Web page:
12. Slope analysis for elastic proton-proton and proton-antiproton scattering

    OpenAIRE

    Okorokov, V. A.

    2008-01-01

    The diffraction slope parameter is investigated for elastic proton-proton and proton-antiproton scattering based on the all available experimental data at intermediate square of momentum transfer in the main. Energy dependence of the elastic diffraction slope is approximated by various analytic functions in a model-independent fashion. The expanded standard logarithmic approximations allow to describe experimental slopes in all available energy range at qualitative level reasonably. Various f...

  13. Transverse spin effects in proton-proton scattering and $Q \\bar Q$ production

    OpenAIRE

    Goloskokov, S. V.

    2002-01-01

    We discuss transverse spin effects caused by the spin-flip part of the Pomeron coupling with the proton. The predicted spin asymmetries in proton-proton scattering and QQ production in proton-proton and lepton-proton reactions are not small and can be studied in future polarized experiments.

  14. Proton therapy - Present and future.

    Science.gov (United States)

    Mohan, Radhe; Grosshans, David

    2017-01-15

    In principle, proton therapy offers a substantial clinical advantage over conventional photon therapy. This is because of the unique depth-dose characteristics of protons, which can be exploited to achieve significant reductions in normal tissue doses proximal and distal to the target volume. These may, in turn, allow escalation of tumor doses and greater sparing of normal tissues, thus potentially improving local control and survival while at the same time reducing toxicity and improving quality of life. Protons, accelerated to therapeutic energies ranging from 70 to 250MeV, typically with a cyclotron or a synchrotron, are transported to the treatment room where they enter the treatment head mounted on a rotating gantry. The initial thin beams of protons are spread laterally and longitudinally and shaped appropriately to deliver treatments. Spreading and shaping can be achieved by electro-mechanical means to treat the patients with "passively-scattered proton therapy" (PSPT) or using magnetic scanning of thin "beamlets" of protons of a sequence of initial energies. The latter technique can be used to treat patients with optimized intensity modulated proton therapy (IMPT), the most powerful proton modality. Despite the high potential of proton therapy, the clinical evidence supporting the broad use of protons is mixed. It is generally acknowledged that proton therapy is safe, effective and recommended for many types of pediatric cancers, ocular melanomas, chordomas and chondrosarcomas. Although promising results have been and continue to be reported for many other types of cancers, they are based on small studies. Considering the high cost of establishing and operating proton therapy centers, questions have been raised about their cost effectiveness. General consensus is that there is a need to conduct randomized trials and/or collect outcomes data in multi-institutional registries to unequivocally demonstrate the advantage of protons. Treatment planning and plan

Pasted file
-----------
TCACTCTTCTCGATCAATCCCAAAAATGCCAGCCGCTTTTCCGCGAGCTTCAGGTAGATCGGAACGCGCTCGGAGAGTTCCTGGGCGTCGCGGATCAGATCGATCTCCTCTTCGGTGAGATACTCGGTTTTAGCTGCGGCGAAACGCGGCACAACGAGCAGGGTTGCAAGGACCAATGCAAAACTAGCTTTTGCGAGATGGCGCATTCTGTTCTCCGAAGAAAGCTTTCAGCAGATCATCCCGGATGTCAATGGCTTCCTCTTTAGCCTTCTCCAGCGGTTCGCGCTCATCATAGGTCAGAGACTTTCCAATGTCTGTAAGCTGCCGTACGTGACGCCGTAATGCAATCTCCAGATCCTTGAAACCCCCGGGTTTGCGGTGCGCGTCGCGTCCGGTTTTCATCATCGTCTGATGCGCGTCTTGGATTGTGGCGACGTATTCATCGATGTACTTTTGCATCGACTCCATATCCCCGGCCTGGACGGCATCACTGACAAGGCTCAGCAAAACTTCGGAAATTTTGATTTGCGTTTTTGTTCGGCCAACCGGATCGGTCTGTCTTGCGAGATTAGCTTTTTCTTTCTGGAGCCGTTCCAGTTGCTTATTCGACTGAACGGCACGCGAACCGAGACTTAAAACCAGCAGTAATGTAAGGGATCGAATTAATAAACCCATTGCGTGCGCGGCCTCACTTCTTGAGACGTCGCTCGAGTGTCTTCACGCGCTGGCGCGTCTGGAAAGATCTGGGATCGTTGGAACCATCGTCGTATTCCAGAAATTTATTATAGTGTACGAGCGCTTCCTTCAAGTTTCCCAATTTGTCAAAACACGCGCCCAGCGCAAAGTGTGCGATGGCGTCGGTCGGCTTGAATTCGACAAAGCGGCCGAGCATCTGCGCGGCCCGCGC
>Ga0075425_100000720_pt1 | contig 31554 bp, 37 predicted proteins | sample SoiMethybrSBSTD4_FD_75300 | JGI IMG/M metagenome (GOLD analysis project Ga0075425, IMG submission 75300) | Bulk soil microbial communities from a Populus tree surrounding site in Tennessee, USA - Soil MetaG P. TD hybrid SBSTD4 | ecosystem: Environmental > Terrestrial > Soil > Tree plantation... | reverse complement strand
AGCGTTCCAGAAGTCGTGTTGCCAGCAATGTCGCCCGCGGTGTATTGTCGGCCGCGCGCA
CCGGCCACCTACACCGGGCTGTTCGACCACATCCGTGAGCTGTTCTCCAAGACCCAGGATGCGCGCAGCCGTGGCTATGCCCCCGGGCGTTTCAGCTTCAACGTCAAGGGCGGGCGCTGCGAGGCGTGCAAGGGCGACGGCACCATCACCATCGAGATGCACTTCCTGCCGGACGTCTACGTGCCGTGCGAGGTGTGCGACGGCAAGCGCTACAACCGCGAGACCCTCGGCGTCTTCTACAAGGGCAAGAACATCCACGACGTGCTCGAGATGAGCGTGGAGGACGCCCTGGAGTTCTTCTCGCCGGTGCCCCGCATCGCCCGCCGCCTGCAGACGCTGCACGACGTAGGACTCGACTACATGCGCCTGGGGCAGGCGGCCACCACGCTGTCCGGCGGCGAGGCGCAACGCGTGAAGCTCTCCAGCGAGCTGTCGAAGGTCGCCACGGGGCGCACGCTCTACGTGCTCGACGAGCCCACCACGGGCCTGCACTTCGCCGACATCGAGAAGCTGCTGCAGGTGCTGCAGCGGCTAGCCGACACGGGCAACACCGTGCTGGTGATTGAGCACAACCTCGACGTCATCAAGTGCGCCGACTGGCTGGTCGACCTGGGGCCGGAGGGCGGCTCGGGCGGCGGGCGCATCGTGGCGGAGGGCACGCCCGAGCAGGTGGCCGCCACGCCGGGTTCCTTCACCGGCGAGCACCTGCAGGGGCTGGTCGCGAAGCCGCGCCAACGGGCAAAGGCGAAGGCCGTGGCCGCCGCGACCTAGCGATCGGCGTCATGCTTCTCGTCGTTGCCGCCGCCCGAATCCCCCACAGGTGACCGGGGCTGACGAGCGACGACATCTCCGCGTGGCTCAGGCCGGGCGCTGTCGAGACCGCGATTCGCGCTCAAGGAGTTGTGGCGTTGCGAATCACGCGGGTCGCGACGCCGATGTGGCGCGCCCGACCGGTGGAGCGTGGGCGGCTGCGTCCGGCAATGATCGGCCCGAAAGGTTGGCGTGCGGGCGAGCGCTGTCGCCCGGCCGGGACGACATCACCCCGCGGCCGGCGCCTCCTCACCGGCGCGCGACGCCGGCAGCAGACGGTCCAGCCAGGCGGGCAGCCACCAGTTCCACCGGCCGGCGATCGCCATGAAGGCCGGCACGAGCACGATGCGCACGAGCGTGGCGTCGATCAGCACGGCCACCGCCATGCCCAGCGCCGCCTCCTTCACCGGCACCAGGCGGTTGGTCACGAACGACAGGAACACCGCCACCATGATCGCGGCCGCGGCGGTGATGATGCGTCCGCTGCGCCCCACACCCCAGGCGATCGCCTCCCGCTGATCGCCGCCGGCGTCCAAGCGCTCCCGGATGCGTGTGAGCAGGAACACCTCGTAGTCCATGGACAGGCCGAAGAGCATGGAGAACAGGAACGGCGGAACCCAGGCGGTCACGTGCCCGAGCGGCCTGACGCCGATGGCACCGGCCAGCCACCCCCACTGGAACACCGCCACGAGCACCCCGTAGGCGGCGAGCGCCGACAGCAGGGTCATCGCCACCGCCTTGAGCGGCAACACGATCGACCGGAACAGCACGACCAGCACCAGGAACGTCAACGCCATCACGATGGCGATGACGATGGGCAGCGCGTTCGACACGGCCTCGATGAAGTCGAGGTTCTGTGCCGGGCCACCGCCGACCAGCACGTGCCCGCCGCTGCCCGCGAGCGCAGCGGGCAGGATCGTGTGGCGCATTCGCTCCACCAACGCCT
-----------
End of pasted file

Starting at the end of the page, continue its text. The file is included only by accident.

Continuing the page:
15. Polarized proton collider at RHIC

    Energy Technology Data Exchange (ETDEWEB)